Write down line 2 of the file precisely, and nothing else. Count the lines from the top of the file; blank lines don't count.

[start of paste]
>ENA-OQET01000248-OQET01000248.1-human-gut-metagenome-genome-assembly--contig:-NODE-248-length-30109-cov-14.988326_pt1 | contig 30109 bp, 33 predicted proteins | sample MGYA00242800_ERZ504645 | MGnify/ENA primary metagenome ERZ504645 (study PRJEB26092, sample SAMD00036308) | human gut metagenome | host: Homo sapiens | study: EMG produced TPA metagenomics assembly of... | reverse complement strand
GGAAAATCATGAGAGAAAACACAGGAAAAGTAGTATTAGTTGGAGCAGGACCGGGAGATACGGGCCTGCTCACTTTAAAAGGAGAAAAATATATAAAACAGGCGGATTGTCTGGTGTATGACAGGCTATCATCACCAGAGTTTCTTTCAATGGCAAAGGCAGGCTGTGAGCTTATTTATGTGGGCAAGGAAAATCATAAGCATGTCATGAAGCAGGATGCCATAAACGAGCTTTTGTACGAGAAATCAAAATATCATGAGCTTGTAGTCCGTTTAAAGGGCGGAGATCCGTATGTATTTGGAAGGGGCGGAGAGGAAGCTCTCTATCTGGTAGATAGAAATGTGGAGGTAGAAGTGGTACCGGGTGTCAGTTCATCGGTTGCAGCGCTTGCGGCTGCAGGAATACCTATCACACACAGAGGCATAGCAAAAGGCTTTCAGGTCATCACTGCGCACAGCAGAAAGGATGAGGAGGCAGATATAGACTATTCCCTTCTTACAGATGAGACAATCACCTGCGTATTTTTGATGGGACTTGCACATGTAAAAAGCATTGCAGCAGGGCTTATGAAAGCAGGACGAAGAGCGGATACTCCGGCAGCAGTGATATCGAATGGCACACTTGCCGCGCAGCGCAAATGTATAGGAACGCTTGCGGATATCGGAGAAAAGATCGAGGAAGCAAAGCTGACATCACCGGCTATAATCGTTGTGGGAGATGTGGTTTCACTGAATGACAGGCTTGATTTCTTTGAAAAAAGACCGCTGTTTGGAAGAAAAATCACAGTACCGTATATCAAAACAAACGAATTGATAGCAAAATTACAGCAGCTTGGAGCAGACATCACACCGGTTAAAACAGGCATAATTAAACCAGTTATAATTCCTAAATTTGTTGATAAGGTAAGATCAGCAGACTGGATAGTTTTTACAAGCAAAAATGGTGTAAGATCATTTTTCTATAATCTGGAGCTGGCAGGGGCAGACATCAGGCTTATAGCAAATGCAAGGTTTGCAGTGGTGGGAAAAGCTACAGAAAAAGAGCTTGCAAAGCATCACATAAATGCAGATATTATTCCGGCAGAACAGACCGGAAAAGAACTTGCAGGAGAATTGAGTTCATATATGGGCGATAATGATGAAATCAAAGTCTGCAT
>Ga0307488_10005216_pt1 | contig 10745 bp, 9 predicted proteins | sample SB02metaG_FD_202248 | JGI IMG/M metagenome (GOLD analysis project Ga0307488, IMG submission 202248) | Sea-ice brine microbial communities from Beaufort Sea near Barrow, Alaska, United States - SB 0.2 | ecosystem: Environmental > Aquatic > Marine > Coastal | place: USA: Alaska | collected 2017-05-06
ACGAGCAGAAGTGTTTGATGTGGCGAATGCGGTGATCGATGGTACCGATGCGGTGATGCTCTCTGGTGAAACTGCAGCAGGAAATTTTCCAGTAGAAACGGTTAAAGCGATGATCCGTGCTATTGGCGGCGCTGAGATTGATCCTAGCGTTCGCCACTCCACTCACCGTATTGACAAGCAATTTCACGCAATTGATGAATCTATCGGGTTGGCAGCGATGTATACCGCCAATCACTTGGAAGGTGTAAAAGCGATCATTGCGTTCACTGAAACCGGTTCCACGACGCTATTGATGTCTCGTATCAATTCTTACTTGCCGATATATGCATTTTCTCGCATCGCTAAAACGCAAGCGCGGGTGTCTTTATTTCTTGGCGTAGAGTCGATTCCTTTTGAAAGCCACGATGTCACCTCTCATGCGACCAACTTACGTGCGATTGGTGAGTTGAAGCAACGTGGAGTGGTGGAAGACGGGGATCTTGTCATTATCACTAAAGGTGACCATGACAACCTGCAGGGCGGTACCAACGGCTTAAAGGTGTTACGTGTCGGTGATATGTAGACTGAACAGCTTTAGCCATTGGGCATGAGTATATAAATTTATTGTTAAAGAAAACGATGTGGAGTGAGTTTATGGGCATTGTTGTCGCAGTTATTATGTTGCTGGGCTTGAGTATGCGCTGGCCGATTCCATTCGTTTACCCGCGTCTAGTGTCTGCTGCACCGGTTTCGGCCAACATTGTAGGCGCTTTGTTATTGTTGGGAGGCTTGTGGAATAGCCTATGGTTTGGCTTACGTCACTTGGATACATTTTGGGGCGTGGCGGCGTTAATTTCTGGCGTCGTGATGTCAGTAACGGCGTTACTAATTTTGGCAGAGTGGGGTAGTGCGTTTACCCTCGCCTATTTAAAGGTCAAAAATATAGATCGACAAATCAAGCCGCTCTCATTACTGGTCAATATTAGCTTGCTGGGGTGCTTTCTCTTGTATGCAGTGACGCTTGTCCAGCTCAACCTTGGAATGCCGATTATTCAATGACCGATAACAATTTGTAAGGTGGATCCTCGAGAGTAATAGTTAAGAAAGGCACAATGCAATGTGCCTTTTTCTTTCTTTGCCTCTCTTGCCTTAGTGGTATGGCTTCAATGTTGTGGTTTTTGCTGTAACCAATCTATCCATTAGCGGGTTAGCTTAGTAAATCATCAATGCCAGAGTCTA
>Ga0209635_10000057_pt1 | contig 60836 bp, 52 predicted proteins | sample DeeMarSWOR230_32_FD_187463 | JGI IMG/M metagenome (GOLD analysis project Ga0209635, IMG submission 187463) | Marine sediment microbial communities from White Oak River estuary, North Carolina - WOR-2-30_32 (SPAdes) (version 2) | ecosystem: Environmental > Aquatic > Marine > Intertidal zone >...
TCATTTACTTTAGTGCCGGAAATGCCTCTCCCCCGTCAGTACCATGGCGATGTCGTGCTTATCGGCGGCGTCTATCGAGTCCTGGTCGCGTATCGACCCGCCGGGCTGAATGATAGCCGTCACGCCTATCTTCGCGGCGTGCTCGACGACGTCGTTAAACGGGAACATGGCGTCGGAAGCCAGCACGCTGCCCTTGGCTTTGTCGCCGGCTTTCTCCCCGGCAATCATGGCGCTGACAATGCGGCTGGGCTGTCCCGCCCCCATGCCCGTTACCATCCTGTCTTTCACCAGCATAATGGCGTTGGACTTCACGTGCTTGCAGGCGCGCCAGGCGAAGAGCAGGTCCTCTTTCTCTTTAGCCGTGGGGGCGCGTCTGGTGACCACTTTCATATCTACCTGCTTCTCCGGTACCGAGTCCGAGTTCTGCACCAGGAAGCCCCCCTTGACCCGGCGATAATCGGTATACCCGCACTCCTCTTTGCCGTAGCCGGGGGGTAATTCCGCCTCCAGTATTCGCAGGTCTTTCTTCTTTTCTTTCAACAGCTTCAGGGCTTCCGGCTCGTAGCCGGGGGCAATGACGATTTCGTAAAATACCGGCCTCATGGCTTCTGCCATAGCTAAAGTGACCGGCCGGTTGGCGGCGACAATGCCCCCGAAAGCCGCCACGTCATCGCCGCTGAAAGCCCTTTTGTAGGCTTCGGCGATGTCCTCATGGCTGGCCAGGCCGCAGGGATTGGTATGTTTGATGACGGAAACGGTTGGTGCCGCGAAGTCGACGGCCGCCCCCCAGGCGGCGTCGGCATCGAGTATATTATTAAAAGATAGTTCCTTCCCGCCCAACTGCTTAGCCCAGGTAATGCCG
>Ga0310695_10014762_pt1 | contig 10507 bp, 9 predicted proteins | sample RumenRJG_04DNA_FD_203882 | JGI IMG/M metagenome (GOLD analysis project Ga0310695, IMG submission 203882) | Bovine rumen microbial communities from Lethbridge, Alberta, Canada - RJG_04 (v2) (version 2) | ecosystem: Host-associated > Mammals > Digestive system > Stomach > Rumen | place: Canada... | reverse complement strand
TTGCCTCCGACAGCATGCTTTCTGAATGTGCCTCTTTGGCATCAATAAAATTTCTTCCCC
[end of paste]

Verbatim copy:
GGAAAATCATGAGAGAAAACACAGGAAAAGTAGTATTAGTTGGAGCAGGACCGGGAGATACGGGCCTGCTCACTTTAAAAGGAGAAAAATATATAAAACAGGCGGATTGTCTGGTGTATGACAGGCTATCATCACCAGAGTTTCTTTCAATGGCAAAGGCAGGCTGTGAGCTTATTTATGTGGGCAAGGAAAATCATAAGCATGTCATGAAGCAGGATGCCATAAACGAGCTTTTGTACGAGAAATCAAAATATCATGAGCTTGTAGTCCGTTTAAAGGGCGGAGATCCGTATGTATTTGGAAGGGGCGGAGAGGAAGCTCTCTATCTGGTAGATAGAAATGTGGAGGTAGAAGTGGTACCGGGTGTCAGTTCATCGGTTGCAGCGCTTGCGGCTGCAGGAATACCTATCACACACAGAGGCATAGCAAAAGGCTTTCAGGTCATCACTGCGCACAGCAGAAAGGATGAGGAGGCAGATATAGACTATTCCCTTCTTACAGATGAGACAATCACCTGCGTATTTTTGATGGGACTTGCACATGTAAAAAGCATTGCAGCAGGGCTTATGAAAGCAGGACGAAGAGCGGATACTCCGGCAGCAGTGATATCGAATGGCACACTTGCCGCGCAGCGCAAATGTATAGGAACGCTTGCGGATATCGGAGAAAAGATCGAGGAAGCAAAGCTGACATCACCGGCTATAATCGTTGTGGGAGATGTGGTTTCACTGAATGACAGGCTTGATTTCTTTGAAAAAAGACCGCTGTTTGGAAGAAAAATCACAGTACCGTATATCAAAACAAACGAATTGATAGCAAAATTACAGCAGCTTGGAGCAGACATCACACCGGTTAAAACAGGCATAATTAAACCAGTTATAATTCCTAAATTTGTTGATAAGGTAAGATCAGCAGACTGGATAGTTTTTACAAGCAAAAATGGTGTAAGATCATTTTTCTATAATCTGGAGCTGGCAGGGGCAGACATCAGGCTTATAGCAAATGCAAGGTTTGCAGTGGTGGGAAAAGCTACAGAAAAAGAGCTTGCAAAGCATCACATAAATGCAGATATTATTCCGGCAGAACAGACCGGAAAAGAACTTGCAGGAGAATTGAGTTCATATATGGGCGATAATGATGAAATCAAAGTCTGCAT